Due to some gray area in a TA's grading, I am going to review my statistics final with my professor on Friday. There's some possibility of a grade change. One of the questions I'm most anxious about, the final question, went essentially like this:

"Tommy finds a deck of cards, but he is not sure whether it is his normal deck of cards, or his little brother Billy's trick deck of cards. Like a normal deck, Billy's trick deck has 52 cards, but it has no deuces (no "twos"); instead it has eight aces. Tommy decides to do an experiment: he will draw a single card from the deck. He will begin with the null case hypothesis that the deck is normal, but he will reject the null case and conclude that it is the trick deck if he draws an ace. What is alpha for Tommy's experiment? What is beta?"

I constructed a tree diagram with two root branches: null case hypothesis is true and null case hypothesis is false (i.e., alternative hypothesis is true). Then I drew two further branches from each of these two root branches. Thus, if the null was true, and the deck was the normal deck, there should be 4 chances in 52 of drawing an ace, and 48 chances in 52 of drawing some other card. And, if the null was false, and the deck was the trick deck, there should be 8 chances in 52 of drawing an ace, and 44 chances in 52 of drawing some other card. So the four possibilities should be:

Drawing an ace when the null is true;

Drawing some other card when the null is true;

Drawing an ace when the null is false;

Drawing some other card when the null is false.

It was my further understanding that these probabilities should sum to one. One problem I had, however, is that I didn't know what the probabilities were of the null or alternative hypotheses in the first place. So I decided to assign them equal probabilities. (Right or wrong, that is what I thunk with four minutes left on the exam.) So I concluded that my overall probabilities were 2/52 chances (4/52 x 1/2) of drawing an ace from the normal deck; 24/52 chances (48/52 x 1/2) of drawing some other card from the normal deck; 4/52 chances (8/52 x 1/2) of drawing an ace from the trick deck, and 22/52 chances (44/52 x 1/2) of drawing some other card from the trick deck. These probabilities sum to one (52/52). I therefore said that alpha was 2/52--the chances of drawing an ace from the normal deck--and beta was 22/52--the chances of not drawing an ace from the trick deck.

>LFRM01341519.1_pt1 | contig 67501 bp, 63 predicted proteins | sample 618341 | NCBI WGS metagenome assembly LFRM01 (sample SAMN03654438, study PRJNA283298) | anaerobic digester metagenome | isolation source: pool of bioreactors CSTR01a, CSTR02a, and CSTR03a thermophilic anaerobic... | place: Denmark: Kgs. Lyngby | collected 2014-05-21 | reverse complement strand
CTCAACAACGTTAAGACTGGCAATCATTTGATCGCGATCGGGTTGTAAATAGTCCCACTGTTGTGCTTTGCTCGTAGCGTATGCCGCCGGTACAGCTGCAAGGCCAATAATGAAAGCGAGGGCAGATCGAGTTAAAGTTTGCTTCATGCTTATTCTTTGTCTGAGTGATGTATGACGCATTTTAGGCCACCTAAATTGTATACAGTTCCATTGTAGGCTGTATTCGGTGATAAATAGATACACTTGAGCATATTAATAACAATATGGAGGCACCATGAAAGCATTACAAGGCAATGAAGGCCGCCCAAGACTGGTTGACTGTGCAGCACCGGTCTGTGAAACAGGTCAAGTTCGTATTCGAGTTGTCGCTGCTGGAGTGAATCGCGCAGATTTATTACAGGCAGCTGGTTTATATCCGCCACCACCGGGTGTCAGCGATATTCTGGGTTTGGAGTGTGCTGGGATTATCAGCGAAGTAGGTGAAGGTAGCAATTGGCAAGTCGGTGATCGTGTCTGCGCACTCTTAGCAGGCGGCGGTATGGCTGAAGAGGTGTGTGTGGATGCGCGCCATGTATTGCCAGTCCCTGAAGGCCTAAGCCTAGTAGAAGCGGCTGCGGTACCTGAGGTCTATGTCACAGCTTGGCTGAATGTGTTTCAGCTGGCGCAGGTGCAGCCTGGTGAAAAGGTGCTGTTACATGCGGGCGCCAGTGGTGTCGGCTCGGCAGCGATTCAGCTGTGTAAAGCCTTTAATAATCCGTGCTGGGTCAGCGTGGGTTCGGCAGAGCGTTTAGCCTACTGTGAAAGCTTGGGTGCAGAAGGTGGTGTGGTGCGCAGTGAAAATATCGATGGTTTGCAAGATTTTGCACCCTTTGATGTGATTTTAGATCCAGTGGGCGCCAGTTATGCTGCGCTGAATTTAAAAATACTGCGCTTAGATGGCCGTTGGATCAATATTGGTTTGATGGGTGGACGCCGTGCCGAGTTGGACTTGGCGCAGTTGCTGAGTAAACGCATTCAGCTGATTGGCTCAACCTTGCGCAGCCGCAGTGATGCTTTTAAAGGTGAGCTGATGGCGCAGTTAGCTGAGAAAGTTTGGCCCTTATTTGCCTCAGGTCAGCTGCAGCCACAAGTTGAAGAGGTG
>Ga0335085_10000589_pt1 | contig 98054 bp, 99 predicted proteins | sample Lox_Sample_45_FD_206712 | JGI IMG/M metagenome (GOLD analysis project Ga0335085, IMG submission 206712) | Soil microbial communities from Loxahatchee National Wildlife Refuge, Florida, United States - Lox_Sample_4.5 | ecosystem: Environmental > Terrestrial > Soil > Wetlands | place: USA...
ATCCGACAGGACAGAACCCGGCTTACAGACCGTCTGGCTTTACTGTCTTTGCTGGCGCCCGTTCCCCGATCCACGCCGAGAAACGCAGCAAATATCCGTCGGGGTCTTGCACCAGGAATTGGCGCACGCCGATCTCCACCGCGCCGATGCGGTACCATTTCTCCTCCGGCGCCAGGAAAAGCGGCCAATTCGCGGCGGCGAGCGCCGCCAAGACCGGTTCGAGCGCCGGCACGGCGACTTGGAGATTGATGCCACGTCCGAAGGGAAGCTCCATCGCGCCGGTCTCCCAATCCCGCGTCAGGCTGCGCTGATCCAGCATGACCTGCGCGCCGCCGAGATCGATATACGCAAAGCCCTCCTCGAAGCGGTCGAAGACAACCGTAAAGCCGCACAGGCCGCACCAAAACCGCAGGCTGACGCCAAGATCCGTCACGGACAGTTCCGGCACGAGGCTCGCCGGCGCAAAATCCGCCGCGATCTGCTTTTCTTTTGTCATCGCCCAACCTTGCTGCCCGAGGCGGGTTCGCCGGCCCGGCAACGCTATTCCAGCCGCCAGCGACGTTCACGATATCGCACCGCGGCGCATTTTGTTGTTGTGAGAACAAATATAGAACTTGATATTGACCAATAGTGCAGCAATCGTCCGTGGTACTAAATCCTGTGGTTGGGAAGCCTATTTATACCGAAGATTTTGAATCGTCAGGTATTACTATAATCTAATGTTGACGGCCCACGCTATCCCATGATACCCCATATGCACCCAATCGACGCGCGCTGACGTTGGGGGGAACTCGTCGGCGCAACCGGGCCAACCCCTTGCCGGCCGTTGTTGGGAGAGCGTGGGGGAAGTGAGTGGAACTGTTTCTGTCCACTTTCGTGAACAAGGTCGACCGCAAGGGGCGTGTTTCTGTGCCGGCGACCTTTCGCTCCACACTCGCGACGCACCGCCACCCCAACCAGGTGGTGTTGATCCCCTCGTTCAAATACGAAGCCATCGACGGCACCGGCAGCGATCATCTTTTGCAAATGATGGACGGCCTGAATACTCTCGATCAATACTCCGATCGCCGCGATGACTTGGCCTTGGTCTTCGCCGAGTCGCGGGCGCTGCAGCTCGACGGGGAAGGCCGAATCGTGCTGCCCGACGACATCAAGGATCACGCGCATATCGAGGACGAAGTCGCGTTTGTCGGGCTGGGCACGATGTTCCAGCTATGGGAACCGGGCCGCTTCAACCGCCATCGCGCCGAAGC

Was I right or wrong? Why or why not?

Many Thanks,

Antikythera (Google it or YouTube it!)

"Tommy finds a deck of cards, but he is not sure whether it is his normal deck of cards, or his little brother Billy's trick deck of cards. Like a normal deck, Billy's trick deck has 52 cards, but it has no deuces (no "twos"); instead it has eight aces. Tommy decides to do an experiment: he will draw a single card from the deck. He will begin with the null case hypothesis that the deck is normal, but he will reject the null case and conclude that it is the trick deck if he draws an ace. What is alpha for Tommy's experiment? What is beta?"

I constructed a tree diagram with two root branches: null case hypothesis is true and null case hypothesis is false (i.e., alternative hypothesis is true). Then I drew two further branches from each of these two root branches. Thus, if the null was true, and the deck was the normal deck, there should be 4 chances in 52 of drawing an ace, and 48 chances in 52 of drawing some other card. And, if the null was false, and the deck was the trick deck, there should be 8 chances in 52 of drawing an ace, and 44 chances in 52 of drawing some other card. So the four possibilities should be:

Drawing an ace when the null is true;

Drawing some other card when the null is true;

Drawing an ace when the null is false;

Drawing some other card when the null is false.

It was my further understanding that these probabilities should sum to one. One problem I had, however, is that I didn't know what the probabilities were of the null or alternative hypotheses in the first place. So I decided to assign them equal probabilities. (Right or wrong, that is what I thunk with four minutes left on the exam.) So I concluded that my overall probabilities were 2/52 chances (4/52 x 1/2) of drawing an ace from the normal deck; 24/52 chances (48/52 x 1/2) of drawing some other card from the normal deck; 4/52 chances (8/52 x 1/2) of drawing an ace from the trick deck, and 22/52 chances (44/52 x 1/2) of drawing some other card from the trick deck. These probabilities sum to one (52/52). I therefore said that alpha was 2/52--the chances of drawing an ace from the normal deck--and beta was 22/52--the chances of not drawing an ace from the trick deck.

Was I right or wrong? Why or why not?

Many Thanks,

Antikythera (Google it or YouTube it!)

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